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Reelout Director Gets Mysterious

Taking a break from the exciting world of media arts, I auditioned last month on a whim for Domino Theatre’s production of THE MOUSETRAP (October 18-November 3rd)  written by Agatha Christie.

DAME Agatha Christie, thank you very much!

The world of community theatre isn’t a completely foreign concept to me and I do have a certain fondness for acting in stage thrillers ever since my childhood pal Nancy and I wrote and starred in MURDER AT THE VANDERBILTS in grade 5.  It ran for 3 whole hours in her family’s basement to rave reviews. Ten year olds running around drinking apple juice disguised as gin whispering of extortion and adultery wasn’t just a kink in our childhood development–youthful enjoyment of the genre is more popular than you think! Why, just last year our niece couldn’t decide how she wanted to celebrate her 8th birthday party, it was either going to be a luau or a murder mystery.  After she insisted that it not be “just a mystery” party but an actual “murder” mystery, I wrote her a Murder at the Luau game for her and her friends.  These precious little girls were so thrilled to learn new words like “blackmail” and “exsanguination” along with an appreciation for the musical repertoire of Don Ho.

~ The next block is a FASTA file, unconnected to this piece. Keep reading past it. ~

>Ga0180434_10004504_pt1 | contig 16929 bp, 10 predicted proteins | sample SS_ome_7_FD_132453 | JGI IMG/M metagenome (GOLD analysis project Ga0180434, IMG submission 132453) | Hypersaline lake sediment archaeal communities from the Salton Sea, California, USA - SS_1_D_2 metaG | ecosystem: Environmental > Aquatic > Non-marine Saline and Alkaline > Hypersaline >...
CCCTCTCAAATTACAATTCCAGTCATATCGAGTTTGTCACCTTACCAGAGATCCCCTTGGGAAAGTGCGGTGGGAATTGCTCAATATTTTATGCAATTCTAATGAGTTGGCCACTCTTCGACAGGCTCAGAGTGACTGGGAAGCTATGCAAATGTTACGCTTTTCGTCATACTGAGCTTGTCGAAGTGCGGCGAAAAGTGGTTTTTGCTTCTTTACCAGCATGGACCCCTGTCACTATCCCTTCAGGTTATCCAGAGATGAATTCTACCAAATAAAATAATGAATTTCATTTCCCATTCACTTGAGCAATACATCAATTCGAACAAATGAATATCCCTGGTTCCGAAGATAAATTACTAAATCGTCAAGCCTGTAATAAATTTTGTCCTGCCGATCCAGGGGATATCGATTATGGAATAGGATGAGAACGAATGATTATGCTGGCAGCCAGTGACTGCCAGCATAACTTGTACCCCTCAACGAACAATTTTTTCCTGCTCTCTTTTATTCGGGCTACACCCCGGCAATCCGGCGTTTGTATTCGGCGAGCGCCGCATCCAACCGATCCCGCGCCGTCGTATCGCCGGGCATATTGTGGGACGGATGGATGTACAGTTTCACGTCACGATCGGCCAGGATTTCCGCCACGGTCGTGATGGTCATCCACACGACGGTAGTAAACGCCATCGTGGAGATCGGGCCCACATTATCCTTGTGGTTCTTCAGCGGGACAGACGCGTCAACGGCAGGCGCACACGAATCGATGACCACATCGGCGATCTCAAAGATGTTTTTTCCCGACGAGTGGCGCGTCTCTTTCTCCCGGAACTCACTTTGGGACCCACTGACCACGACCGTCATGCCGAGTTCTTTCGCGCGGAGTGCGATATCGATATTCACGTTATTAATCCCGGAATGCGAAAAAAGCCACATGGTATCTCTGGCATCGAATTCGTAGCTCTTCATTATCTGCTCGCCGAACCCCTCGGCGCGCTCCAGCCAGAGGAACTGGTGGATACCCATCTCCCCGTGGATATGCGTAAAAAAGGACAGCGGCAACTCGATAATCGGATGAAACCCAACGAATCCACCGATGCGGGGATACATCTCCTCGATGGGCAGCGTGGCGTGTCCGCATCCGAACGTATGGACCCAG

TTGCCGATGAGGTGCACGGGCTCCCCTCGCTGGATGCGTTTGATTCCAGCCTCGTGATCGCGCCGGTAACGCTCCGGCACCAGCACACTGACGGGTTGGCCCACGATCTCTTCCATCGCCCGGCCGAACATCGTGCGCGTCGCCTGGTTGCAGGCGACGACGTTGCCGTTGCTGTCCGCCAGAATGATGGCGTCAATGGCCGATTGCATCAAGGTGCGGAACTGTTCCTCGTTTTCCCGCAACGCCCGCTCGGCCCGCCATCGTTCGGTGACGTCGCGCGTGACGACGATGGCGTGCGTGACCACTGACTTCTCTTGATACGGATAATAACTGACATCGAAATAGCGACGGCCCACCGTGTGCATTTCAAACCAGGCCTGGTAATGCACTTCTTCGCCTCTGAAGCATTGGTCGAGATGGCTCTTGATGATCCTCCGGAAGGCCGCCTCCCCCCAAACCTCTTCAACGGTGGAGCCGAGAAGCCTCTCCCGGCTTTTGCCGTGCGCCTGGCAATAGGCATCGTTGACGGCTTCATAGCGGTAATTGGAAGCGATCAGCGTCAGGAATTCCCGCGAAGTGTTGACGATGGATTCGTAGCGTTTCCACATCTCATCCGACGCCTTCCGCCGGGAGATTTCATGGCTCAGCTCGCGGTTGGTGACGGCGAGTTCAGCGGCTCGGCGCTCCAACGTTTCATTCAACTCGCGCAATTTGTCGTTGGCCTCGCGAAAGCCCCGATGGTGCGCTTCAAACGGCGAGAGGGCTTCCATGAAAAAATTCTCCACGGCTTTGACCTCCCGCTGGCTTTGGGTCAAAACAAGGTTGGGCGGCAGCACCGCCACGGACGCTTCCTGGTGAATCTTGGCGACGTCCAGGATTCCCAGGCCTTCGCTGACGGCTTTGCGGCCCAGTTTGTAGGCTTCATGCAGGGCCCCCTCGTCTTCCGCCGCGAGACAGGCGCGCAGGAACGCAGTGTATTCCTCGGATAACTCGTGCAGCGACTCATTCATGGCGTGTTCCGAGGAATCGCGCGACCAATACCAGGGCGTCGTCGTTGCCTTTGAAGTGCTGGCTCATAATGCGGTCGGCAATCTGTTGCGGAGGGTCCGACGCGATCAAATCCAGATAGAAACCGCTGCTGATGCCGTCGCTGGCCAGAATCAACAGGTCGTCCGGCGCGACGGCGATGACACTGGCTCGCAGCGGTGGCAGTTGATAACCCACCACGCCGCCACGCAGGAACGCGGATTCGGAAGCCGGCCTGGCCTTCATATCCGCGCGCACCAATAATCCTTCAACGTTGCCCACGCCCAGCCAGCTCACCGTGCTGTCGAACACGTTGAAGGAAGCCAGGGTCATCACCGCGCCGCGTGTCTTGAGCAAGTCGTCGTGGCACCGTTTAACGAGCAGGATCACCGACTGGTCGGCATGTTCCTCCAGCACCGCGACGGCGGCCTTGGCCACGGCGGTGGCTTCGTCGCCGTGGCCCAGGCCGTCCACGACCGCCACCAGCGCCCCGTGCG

I first fell in love with Agatha Christie’s work when I first watched one of my favourite camp films of all time– The Mirror Crack’d with (get this)  Liz Taylor, Angela Lansbury, Tony Curtis, Kim Novak AND Rock Hudson!  Check it out if you get a chance, it’s not a great movie but it sure is entertaining and the reveal of whodunnit and why is exceptionally creepy.

Those fancy hats can be murder on the hair! Novak and Taylor in The MIrror Crack’d.

I similarly enjoyed the film adaptations of MURDER ON THE ORIENT EXPRESS (featuring a Logan’s Run era Michael York looking extremely who-do-able) and the less-than-classic 1965 interpretation of TEN LITTLE INDIANS featuring Fabian and Shirley Eaton (a.k.a the gold painted Bond girl in GoldFinger).

Agatha Christie’s stories translate well to television and the big screen, and while the stage adaptations of her works have also been tremendously successful, (the London production of The Mousetrap is still the longest running theatrical production of all time) they seem a bit old fashioned and most certainly, er, STAGEY to a modern audience weaned on MuchMusic and Ritalin.

Nonetheless discouraged I was thrilled to get the part of dogged Inspector Sgt. Trotter, a skiing policeman sent to discover the identity of a mysterious killer and that killer’s intended victim(s) before time runs out!

I know, I can’t believe I found a random photo of a policeman skiing either!